There are four main Camino routes in France; in France, they are referred to in France as the Chemin Saint Jacques. The only route I have walked so far has been the first ten days of the Le Puy Route.
France has always been the favored starting point for Camino pilgrims. Back when Santiago de Compostela was little known about, most pilgrims were French, and the path they walked came to be known amongst the Spanish as “The French road”.
Today, pilgrims can choose from one of the four main Camino de Santiago routes in France that join the Camino de Santiago routes in Spain to get to Santiago in Spain. Routes leave from different cities and pass through certain places, giving them distinct characteristics that are uniquely their own.
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Camino Le Puy or Via Podiensis
The Le Puy Route is also known as Le Chemin du Puy or Via Podiensis. This route starts in Le Puy en Velay and joins with two other routes in France at Ostabat near St Jean Pied de Port which they pass through and continue along the Camino Frances to Santiago.
The route is fairly tough going and quite hilly, it is harder than the Camino Frances and at 736km is nearly as long. The waymarking on the route is the GR65 signs and there are very few Camino signs.
Le Puy or Via Podiensis offers the best views amongst all Caminos in France, and it’s also the shortest, running for only 736 km. For these reasons, its immense popularity among pilgrims shouldn’t surprise you. The route starts in the scenic town of Le Puy-en-Valey and goes through several towns before it reaches the French-Spanish border at Saint-Jean Pied-de-Port.
The terrain is variable but rarely flat and can be exhausting for people who aren’t used to hiking. The route goes through ascents and descents in the Velay region, then travels uphill the Aubrac Plateau at a height of 1,300 meters above sea level. From this mountainous region, the trail starts to ease up and descends to Conques. You will pass by a series of limestone scrublands called causses, Cahors, some farmlands, Moissac, and then finally reach the Basque Country. This last stop will leave you breathless, as the city is located in the foothills of the Pyrenees.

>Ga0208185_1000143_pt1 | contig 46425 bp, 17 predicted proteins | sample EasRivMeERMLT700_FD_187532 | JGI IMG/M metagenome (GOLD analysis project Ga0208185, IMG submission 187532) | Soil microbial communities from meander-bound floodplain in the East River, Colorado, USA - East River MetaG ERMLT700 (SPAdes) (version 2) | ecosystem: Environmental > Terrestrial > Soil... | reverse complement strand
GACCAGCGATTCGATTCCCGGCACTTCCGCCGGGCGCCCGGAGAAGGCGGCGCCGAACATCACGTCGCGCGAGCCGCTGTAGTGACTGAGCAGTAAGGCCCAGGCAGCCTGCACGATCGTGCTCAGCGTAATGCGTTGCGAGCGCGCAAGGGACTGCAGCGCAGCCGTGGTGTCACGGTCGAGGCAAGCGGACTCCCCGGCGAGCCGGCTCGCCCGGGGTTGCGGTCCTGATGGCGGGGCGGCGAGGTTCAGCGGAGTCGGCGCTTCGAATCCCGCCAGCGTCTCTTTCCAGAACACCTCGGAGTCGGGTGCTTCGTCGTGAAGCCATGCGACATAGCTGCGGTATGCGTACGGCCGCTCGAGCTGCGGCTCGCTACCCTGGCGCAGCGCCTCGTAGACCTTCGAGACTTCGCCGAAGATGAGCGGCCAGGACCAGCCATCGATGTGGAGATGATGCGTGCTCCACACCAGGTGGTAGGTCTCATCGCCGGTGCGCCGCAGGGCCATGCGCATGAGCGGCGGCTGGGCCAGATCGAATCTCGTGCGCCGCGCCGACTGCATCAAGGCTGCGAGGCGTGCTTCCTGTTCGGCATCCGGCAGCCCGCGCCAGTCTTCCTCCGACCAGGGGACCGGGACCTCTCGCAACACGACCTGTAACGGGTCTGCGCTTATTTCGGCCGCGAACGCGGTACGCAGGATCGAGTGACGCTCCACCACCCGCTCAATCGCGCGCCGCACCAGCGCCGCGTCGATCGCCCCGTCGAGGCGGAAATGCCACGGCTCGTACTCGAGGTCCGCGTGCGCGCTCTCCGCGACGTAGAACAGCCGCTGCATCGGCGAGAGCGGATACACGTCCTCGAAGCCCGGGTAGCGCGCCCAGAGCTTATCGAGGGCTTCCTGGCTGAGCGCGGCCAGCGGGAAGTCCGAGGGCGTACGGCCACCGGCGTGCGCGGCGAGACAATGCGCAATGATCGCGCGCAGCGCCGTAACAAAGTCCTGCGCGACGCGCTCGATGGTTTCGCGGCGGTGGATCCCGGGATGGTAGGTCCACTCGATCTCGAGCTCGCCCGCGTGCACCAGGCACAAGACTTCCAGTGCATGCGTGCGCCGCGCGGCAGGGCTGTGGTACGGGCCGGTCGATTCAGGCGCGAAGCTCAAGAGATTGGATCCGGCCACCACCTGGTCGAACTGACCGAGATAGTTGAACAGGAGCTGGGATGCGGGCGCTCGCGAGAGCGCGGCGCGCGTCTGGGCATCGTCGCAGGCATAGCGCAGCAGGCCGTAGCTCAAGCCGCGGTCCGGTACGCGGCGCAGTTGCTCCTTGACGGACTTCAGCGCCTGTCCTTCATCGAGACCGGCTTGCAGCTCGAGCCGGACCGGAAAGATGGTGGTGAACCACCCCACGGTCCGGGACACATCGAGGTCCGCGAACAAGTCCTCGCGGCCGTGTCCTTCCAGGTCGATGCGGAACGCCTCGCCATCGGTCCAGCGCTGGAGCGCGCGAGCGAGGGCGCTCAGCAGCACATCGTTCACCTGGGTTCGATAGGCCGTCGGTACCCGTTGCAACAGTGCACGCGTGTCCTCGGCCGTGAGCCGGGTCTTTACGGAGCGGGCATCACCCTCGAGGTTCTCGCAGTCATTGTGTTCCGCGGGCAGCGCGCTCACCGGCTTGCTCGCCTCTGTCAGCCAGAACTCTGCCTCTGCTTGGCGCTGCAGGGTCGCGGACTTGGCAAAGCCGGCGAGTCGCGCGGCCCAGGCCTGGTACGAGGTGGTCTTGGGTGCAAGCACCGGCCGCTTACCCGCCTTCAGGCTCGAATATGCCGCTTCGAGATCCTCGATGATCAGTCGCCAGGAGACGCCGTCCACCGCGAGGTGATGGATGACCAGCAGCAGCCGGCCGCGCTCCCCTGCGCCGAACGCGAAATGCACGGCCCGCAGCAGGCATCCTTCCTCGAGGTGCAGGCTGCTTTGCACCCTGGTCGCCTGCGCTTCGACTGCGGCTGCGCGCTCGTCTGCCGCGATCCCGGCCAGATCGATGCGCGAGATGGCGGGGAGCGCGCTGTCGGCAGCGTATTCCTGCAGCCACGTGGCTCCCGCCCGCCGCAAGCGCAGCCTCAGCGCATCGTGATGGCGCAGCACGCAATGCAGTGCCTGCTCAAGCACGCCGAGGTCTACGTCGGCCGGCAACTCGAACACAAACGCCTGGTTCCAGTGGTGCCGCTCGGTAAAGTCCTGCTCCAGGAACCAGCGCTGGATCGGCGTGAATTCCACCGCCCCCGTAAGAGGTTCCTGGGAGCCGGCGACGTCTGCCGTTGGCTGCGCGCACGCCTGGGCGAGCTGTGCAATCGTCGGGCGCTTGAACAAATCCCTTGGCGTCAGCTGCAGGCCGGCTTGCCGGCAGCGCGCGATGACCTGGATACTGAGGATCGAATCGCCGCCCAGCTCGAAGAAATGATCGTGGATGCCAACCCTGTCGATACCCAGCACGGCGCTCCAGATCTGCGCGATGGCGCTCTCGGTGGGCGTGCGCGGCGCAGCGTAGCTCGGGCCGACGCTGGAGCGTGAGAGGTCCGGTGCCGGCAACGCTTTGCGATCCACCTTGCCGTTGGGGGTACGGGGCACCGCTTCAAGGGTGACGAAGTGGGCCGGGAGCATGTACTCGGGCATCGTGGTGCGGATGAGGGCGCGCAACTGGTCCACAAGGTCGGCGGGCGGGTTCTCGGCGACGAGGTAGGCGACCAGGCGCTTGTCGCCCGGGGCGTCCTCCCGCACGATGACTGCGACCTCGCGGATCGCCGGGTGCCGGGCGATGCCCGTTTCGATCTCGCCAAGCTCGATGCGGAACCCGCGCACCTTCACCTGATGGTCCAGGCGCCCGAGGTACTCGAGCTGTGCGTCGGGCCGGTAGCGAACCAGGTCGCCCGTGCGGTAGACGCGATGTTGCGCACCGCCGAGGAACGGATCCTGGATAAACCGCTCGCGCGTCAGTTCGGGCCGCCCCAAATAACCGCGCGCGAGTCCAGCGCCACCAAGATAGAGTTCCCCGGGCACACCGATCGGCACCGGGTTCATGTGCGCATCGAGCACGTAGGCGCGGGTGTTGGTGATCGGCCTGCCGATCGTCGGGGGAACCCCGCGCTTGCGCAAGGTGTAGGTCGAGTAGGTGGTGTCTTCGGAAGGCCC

The route is known for its natural sceneries and the many historical monuments dotted along the way. Every town or village you stop over will have an old abbey, church, or a cathedral that is worth your while.
Paris and Tours Way or Via Turonensis
The Paris Camino Route is also known as the Chemin de Paris or Via Turonensis or The Tours Way, (the last really describes the route from Tours), – quite a few designations for a route that is not very popular at present and is said to still being re-built in parts. Like all of the routes in France, this one also follows a GR, the GR655. The route is about 1,000km to St Jean, currently, the distances are not exact.
As the most northerly route, Paris, and Tours or Via Turonensis was traditionally used by pilgrims coming from the Low Countries, as well as those living in northern and western Europe. Not many pilgrims travel this way, and despite being located in a touristy city, it is the least known of the Camino routes in France. However, it is slowly gaining popularity now that other French routes are becoming overcrowded.
The route is described to start from Tour St. Jacques in the Pilgrim’s Guide, but most modern pilgrims begin anywhere. Many set off from Chartres. Others take a detour to Orléans which leads across the Loire Valley and Tours and converges with the road from Chartres. From there, the route heads southwest through Poitou, Saintonge, Bordeaux, Les Landes, where it once again merges with two of the four main Camino routes in France – Le Puy and Vézelay.
Paris and Tours span for 913 kilometers and takes nearly two months to walk if rest and sightseeing are included. Pilgrims are encouraged to create their own routes since the old footpath no longer exists and has been replaced with major roads. This route’s main advantage is the opportunity to explore Paris before the pilgrimage.